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Jimmy Alapag talks about Johnny Abarrientos, winning with TNT, and the idea of moving to the US

Jimmy Alapag uncorked countless cold-blooded shots that pierced through the hearts of his rivals here and abroad. In an illustrious basketball career littered with championships and individual accolades, it's almost impossible now to think that the man who dazzled fans with his tour de force performances had cold feet once.

But there's one moment Alapag can never forget: the time when he cramped up during warmups before Game 1 of the All-Filipino Cup finals between Talk 'N Text and Coca Cola.

It was easy to understand why. Coca Cola, after all, had Johnny Abarrientos who was still at the peak of his powers. Meanwhile, Alapag was a Fil-Am rookie at the time eager to prove he belonged in the league.

"I'm matched up with arguably the best point guard ever in the PBA in Johnny Abarrientos so I'm so excited but I'm so nervous. I'm cramping guys, I'm cramping in warmups at Cuneta Astrodome," Alapag recalled on Saturday's episode of 2OT.

"We got absolutely man-handled the first game at Cuneta I think we lost by 20 something and man, it didn't look good for sure but to be a rookie and to play against, for me, arguably the best point guard to ever play in the PBA, was really special."

Talk 'N Text, though, went on to win the title, which was its first in franchise history.

That win was a validation of sorts for Alapag, who was the 10th pick in the 2003 draft that also included top pick La Salle guard Mike Cortez. Alapag was expected to go higher in the annual draft, and even though his stint with the national team was cut abruptly by an injury in 2002, he showed glimpses of greatness. People knew the 5-foot-9 guard was special.

He was able to measure up against the league's best with his stint with guest team Selecta alongside Asi Taulava in the PBA. That was why he was optimistic heading into the 2003 draft.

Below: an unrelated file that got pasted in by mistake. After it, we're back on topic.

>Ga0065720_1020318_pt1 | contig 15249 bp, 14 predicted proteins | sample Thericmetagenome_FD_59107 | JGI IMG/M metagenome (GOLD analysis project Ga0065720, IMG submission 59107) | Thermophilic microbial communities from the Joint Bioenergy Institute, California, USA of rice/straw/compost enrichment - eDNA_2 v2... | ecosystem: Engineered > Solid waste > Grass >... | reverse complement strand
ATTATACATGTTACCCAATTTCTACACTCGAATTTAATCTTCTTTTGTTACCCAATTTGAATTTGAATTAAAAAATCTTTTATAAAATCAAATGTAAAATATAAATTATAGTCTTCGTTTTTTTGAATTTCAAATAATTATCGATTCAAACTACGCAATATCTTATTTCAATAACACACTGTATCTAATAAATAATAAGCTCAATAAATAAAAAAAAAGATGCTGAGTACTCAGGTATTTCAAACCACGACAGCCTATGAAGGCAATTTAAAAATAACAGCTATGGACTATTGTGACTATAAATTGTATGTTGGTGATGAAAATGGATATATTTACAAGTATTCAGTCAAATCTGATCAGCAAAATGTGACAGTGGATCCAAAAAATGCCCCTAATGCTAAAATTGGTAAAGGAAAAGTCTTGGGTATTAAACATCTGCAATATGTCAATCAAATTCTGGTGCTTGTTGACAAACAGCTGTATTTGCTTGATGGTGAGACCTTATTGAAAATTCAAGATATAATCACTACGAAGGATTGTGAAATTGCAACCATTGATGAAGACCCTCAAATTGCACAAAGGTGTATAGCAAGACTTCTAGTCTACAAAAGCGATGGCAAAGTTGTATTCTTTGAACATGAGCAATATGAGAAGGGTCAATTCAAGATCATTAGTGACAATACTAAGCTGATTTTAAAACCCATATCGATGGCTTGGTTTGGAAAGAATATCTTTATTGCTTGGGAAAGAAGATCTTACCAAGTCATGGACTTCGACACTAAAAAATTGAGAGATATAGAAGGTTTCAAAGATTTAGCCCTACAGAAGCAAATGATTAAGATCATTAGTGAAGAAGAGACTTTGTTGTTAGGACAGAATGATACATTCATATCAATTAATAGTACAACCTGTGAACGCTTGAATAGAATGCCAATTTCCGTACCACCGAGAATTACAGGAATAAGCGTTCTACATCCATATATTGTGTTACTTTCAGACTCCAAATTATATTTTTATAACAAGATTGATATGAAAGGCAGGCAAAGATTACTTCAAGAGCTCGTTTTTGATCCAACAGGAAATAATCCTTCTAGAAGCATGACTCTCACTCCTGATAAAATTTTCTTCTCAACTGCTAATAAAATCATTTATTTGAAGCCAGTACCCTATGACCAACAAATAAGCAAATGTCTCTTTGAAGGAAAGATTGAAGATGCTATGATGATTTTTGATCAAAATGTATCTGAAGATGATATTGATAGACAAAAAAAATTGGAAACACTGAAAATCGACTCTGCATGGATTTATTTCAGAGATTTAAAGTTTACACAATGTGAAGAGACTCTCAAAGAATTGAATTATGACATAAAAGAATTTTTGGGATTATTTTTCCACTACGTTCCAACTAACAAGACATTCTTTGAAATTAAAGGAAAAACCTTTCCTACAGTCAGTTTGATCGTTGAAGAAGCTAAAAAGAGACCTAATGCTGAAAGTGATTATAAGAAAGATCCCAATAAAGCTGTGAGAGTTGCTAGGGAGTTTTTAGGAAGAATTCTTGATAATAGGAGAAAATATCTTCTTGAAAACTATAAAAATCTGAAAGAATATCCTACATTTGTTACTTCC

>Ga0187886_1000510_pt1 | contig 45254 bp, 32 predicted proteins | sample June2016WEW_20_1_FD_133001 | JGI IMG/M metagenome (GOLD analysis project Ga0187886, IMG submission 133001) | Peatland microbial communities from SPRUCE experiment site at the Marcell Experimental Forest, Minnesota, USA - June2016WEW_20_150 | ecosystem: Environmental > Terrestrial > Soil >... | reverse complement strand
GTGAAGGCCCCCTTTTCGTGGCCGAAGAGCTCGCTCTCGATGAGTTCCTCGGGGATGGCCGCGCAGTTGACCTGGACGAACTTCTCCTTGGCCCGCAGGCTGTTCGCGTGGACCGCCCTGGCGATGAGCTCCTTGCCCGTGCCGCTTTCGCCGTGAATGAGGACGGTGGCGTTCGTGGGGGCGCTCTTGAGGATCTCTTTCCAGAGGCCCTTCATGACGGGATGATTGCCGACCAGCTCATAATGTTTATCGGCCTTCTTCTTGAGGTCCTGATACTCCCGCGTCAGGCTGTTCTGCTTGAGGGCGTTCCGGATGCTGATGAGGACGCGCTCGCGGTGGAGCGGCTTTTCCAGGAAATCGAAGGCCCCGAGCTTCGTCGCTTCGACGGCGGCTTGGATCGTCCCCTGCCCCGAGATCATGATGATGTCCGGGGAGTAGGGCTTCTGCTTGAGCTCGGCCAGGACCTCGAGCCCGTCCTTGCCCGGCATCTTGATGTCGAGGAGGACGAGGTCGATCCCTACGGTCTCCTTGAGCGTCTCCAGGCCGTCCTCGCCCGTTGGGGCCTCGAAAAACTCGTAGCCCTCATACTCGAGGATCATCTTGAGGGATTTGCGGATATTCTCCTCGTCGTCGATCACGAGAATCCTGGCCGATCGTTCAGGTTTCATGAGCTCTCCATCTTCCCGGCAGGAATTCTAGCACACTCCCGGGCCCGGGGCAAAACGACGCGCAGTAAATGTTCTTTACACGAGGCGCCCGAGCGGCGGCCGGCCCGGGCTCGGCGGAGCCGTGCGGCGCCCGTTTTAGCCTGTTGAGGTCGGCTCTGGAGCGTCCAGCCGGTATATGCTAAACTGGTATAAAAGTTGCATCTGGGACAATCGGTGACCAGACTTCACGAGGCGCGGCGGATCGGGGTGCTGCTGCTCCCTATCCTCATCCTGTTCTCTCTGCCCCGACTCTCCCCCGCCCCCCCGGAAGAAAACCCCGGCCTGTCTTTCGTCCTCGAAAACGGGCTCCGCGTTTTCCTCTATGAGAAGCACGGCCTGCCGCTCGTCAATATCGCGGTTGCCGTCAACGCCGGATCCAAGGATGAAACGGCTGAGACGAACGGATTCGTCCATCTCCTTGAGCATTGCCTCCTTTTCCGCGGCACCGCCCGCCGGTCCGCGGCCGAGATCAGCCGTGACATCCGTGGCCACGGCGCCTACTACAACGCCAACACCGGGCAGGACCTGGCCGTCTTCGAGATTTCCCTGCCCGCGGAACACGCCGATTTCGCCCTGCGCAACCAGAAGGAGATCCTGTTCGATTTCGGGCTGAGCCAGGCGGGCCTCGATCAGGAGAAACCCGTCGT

"I was optimistic I guess. I knew how much I prepared because of what happened in 2002 (injury on his shooting hand). My tryout with the national team ended before it actually started. I knew it was still fresh in everyone's mind but I also knew how hard I trained to prepare because my experience with those guys showed me the level I needed to be at," he said.

"When you're around with guys like Kenneth Duremdes, Danny Siegle, Asi Taulava, the legends of the PBA - to see the level they were playing at, - that let me know how much I needed to prepare in the next draft in 2003. I was optimistic. I was told by some teams that won't be named, that I was gonna go higher in the draft but it was God's plan where I end up."

But he still slid down to 10th, which, from a competitive standpoint, was "an absolute driving force."

"As thankful and as blessed as I was that day in 2003 to be drafted, it was literally dream come true.... There was that part of me that was so happy because it's a dream come to fruition," he said. "But the other half of me, you better believe me that it was an absolute driving force to show everyone that I understood what happened in 2002 but I was gonna show everyone that I was good enough and I deserve to be in the league. That was definitely a chip in my shoulder that I carry in me throughout my career."

Alapag eventually won Rookie of the Year honors that season.

Golden years with TNT

Things went downhill for the Phone Pals after that championship conquest in 2003. And with losing, came changes.

One of the biggest shuffles the management did was trading Taulava for Ali Peek. It was tough for Alapag. He thought he was going to be teammates with Taulava for the rest of their respective careers.